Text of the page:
Prices for nearly everything have risen in the last year and they don’t seem to be going down anytime soon. You can stick with a budget or get clever (or both). There may be ways to s ave money and cut costs on your monthly bills and services that you might not have considered by negotiating.
Pulling out your inner extrovert to advocate for yourself and lower prices is an extra effort that may be worth it. Here are a few unexpected things that you can negotiate for a better deal.
Credit card rates
Your credit card company may be willing to adjust your annual percentage rate (APR), depending on a few factors. If you’re good at managing your money and have a history of paying your credit cards on time while maintaining a small balance, you might be more likely to get a lower percentage rate. Also check your credit score before you call, which could help you with negotiations.
Pro tip: You are entitled to one free credit report per year and may be able to get the information from your credit card provider.
A study published by the American Journal of Public Health in 2019 found that the cost of medical bills contributed to 66.5% of bankruptcies in the United States. This is a sad reality many face. To attempt to lessen those often exorbitant costs, you may be able to negotiate with a medical provider or insurance company for a reduction.
If you are set to have a surgery, one resource to check out ahead of time is Healthcare Bluebook , which could give you a better idea of costs for various medical procedures in your area.
Rent prices have been increasing in the past year, but there may be ways to mitigate the cost for your current living situation. If your landlord has told you they’re planning to raise the rent, you can try to negotiate.
Research rental costs in the area to see how your increase would align with the market in your area, and remember to emphasize the positives of having you as a tenant such as paying on time or keeping the home in good shape.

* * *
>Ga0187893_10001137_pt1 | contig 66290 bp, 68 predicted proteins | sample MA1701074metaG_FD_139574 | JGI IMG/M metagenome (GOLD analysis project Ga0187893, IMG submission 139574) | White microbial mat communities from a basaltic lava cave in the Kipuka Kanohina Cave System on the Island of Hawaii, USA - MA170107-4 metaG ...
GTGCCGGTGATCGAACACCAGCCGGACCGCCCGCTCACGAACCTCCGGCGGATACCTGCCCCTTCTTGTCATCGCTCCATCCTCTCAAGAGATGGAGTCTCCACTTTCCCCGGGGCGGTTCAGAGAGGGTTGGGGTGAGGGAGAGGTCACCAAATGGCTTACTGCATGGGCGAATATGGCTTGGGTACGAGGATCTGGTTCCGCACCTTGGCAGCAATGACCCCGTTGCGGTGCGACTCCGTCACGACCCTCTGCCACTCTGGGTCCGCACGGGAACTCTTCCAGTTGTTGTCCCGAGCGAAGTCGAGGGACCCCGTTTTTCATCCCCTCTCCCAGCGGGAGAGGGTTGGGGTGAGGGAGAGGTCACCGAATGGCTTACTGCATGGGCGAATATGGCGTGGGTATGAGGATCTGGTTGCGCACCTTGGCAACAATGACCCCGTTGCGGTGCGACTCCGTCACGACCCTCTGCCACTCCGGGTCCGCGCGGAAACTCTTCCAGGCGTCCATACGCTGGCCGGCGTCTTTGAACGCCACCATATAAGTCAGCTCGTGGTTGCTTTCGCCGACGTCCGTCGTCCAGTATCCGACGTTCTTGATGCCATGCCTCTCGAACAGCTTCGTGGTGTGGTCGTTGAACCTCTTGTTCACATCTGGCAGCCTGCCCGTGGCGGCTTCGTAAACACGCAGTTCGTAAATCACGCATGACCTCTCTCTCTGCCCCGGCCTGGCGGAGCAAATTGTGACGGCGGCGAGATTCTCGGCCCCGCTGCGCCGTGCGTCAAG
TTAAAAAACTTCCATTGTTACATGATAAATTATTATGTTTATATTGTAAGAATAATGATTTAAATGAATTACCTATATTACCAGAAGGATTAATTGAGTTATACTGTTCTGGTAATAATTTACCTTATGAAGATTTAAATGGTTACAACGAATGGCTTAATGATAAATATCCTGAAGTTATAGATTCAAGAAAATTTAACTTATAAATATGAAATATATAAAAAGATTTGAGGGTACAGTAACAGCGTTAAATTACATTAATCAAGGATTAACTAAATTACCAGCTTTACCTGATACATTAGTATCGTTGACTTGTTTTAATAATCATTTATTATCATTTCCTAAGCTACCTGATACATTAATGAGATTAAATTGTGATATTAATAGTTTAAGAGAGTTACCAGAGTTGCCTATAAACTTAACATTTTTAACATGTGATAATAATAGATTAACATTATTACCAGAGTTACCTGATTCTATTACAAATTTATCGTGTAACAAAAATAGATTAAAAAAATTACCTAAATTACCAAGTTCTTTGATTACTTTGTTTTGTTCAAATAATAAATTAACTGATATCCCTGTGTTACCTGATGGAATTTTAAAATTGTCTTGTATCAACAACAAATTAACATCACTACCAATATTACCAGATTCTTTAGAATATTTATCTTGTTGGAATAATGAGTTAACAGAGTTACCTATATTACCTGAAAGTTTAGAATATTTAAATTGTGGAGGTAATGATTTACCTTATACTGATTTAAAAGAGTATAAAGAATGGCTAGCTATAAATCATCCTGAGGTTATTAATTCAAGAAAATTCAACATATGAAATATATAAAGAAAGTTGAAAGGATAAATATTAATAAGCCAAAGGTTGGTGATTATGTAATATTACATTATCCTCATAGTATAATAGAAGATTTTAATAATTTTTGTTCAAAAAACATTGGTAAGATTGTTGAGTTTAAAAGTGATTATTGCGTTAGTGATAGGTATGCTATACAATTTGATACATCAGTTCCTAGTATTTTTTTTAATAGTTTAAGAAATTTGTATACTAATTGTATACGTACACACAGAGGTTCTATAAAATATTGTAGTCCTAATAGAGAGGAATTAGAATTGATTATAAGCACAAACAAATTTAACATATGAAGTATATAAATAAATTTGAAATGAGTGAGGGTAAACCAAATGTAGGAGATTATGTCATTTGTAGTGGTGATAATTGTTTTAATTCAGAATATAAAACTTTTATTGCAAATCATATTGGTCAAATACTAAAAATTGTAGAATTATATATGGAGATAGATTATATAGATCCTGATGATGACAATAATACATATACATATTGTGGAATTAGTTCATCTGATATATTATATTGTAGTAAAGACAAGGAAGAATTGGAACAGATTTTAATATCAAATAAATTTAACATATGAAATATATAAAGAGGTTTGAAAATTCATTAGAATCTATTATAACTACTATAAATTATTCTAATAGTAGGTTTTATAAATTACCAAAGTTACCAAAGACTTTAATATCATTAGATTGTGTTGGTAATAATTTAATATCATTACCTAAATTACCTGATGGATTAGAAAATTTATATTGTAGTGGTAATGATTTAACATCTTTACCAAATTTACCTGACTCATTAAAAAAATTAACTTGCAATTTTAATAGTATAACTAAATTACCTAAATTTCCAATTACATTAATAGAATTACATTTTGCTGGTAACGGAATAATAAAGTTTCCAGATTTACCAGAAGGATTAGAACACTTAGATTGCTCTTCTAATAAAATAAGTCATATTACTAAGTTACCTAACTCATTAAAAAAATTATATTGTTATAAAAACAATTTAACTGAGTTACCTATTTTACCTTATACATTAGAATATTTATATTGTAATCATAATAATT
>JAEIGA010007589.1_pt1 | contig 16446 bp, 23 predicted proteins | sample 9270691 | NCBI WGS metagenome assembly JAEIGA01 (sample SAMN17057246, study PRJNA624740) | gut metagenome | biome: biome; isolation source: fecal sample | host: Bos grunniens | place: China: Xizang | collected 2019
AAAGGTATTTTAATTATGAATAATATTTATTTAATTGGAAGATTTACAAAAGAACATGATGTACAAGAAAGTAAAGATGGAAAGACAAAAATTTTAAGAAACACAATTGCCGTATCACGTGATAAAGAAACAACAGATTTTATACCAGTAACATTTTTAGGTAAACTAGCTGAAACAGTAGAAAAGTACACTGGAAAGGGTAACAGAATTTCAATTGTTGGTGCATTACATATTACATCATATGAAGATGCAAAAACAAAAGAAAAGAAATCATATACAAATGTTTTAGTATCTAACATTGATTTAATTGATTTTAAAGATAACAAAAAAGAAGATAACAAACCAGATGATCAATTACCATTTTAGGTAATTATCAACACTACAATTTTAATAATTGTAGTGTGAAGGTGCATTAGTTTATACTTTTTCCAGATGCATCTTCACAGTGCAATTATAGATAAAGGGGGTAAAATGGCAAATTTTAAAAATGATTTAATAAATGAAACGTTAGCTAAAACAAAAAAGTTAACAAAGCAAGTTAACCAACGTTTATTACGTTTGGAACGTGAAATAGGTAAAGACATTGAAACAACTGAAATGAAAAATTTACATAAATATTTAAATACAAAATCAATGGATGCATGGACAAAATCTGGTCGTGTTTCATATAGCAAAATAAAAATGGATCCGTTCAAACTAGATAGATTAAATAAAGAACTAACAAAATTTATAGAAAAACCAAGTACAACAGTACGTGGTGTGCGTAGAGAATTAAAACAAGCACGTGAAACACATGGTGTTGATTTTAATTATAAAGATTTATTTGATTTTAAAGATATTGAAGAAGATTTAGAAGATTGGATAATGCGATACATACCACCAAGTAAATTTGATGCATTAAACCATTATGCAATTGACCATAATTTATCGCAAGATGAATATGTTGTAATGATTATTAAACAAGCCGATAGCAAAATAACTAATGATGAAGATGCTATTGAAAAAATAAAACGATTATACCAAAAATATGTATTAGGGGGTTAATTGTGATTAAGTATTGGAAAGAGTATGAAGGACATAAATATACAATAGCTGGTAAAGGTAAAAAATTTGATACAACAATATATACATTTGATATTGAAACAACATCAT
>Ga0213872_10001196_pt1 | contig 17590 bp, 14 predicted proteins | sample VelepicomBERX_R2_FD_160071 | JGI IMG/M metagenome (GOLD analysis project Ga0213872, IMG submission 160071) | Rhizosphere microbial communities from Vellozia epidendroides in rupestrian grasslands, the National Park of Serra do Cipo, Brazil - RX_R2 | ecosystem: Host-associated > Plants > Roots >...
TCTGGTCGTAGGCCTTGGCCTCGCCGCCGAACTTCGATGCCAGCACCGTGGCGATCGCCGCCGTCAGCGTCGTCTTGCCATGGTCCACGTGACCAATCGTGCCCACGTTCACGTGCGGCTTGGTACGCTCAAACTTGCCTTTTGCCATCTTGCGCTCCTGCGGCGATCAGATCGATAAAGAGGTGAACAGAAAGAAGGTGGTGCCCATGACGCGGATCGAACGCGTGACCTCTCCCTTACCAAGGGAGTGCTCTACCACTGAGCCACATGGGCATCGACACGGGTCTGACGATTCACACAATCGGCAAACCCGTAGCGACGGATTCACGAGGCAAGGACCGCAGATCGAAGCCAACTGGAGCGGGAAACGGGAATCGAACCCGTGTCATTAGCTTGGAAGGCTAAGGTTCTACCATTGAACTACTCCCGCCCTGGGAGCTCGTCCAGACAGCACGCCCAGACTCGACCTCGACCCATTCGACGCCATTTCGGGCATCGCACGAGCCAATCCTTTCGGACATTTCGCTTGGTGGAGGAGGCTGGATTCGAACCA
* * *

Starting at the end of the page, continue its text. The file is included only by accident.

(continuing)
Cable and internet
There are often new deals at better rates for new customers, but if you’re already a customer and call your cable and internet provider to look into a discount, they may accommodate your request. They will likely want to hold onto you as a customer if you mention ending the service.
When you contact your provider, remember to have rates from their competitors on hand so you know what you can get if you leave. It also may be a good idea to call when your contract is near its end (if applicable) and perhaps use that as extra leverage in your negotiation process.
It may be difficult to get a professional to work on your home repairs due to a labor shortage in the trade professions (along with demand), but you may have some room to negotiate. Get multiple estimates for work on your home to compare costs, and share the details with those you are considering hiring. You could also speak to the contractors about any incentives or discounts they may offer at different times of the year.
Cell phone bill
Cell phone carriers may be willing to negotiate a new rate depending on factors like how long you’ve been with them as a loyal customer or if you regularly pay on time. Negotiating close to the end date of your contract may also work to your advantage.
If you need other ideas for how to lower your cell phone bill, you may want to check with your employer to see if they have a deal with a certain cell phone provider and use that information as part of your negotiations.
Special event services